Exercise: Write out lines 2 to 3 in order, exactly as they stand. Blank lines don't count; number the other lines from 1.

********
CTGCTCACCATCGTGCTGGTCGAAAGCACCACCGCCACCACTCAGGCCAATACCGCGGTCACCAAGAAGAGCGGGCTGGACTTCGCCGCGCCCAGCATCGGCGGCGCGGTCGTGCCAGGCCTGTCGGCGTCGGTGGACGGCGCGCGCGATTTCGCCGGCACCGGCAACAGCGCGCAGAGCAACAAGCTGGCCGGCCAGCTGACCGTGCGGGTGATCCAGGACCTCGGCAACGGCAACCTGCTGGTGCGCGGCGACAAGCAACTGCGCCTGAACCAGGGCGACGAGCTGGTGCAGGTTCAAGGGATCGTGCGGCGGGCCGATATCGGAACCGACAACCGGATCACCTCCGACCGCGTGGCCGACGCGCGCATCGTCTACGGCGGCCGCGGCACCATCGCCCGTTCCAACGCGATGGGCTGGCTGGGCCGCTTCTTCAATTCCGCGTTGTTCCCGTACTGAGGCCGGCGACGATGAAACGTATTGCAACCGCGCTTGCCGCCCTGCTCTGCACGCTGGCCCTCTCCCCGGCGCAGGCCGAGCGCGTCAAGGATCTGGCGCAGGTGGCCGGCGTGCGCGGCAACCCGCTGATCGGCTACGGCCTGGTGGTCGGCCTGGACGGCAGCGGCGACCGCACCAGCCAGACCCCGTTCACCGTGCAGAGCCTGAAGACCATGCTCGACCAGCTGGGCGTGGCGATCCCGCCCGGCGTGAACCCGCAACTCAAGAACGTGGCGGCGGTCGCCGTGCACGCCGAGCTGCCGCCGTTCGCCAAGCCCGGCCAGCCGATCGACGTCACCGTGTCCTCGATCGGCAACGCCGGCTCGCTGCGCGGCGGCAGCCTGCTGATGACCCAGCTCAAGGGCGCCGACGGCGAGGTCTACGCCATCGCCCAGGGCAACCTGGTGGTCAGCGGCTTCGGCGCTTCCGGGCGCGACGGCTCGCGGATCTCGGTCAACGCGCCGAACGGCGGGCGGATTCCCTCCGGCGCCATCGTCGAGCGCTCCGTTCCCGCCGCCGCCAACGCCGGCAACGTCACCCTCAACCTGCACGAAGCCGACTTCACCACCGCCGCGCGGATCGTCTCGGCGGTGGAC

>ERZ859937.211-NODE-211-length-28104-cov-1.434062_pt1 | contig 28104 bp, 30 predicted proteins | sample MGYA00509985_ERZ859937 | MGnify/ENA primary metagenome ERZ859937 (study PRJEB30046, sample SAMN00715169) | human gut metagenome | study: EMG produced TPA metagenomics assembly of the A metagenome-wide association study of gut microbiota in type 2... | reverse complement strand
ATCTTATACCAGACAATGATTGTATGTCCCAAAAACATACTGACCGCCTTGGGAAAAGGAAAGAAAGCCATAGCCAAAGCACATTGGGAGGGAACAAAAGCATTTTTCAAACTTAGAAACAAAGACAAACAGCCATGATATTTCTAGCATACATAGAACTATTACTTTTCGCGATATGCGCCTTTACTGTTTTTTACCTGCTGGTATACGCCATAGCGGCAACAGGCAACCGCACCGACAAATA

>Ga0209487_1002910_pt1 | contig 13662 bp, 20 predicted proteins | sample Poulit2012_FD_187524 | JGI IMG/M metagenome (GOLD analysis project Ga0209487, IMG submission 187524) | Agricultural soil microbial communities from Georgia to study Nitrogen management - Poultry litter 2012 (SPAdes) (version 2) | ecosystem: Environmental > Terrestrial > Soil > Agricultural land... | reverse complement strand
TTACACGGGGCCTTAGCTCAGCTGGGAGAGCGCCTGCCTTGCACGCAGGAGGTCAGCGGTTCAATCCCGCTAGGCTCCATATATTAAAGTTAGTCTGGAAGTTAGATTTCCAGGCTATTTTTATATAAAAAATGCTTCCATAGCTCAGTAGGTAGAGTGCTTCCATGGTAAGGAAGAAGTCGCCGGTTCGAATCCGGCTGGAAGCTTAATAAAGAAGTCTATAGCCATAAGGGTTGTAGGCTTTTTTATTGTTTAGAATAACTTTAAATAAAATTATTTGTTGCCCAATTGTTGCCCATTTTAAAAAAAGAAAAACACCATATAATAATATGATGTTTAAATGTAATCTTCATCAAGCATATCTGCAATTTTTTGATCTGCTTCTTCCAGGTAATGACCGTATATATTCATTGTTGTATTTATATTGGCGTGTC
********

>ERZ859937.211-NODE-211-length-28104-cov-1.434062_pt1 | contig 28104 bp, 30 predicted proteins | sample MGYA00509985_ERZ859937 | MGnify/ENA primary metagenome ERZ859937 (study PRJEB30046, sample SAMN00715169) | human gut metagenome | study: EMG produced TPA metagenomics assembly of the A metagenome-wide association study of gut microbiota in type 2... | reverse complement strand
ATCTTATACCAGACAATGATTGTATGTCCCAAAAACATACTGACCGCCTTGGGAAAAGGAAAGAAAGCCATAGCCAAAGCACATTGGGAGGGAACAAAAGCATTTTTCAAACTTAGAAACAAAGACAAACAGCCATGATATTTCTAGCATACATAGAACTATTACTTTTCGCGATATGCGCCTTTACTGTTTTTTACCTGCTGGTATACGCCATAGCGGCAACAGGCAACCGCACCGACAAATA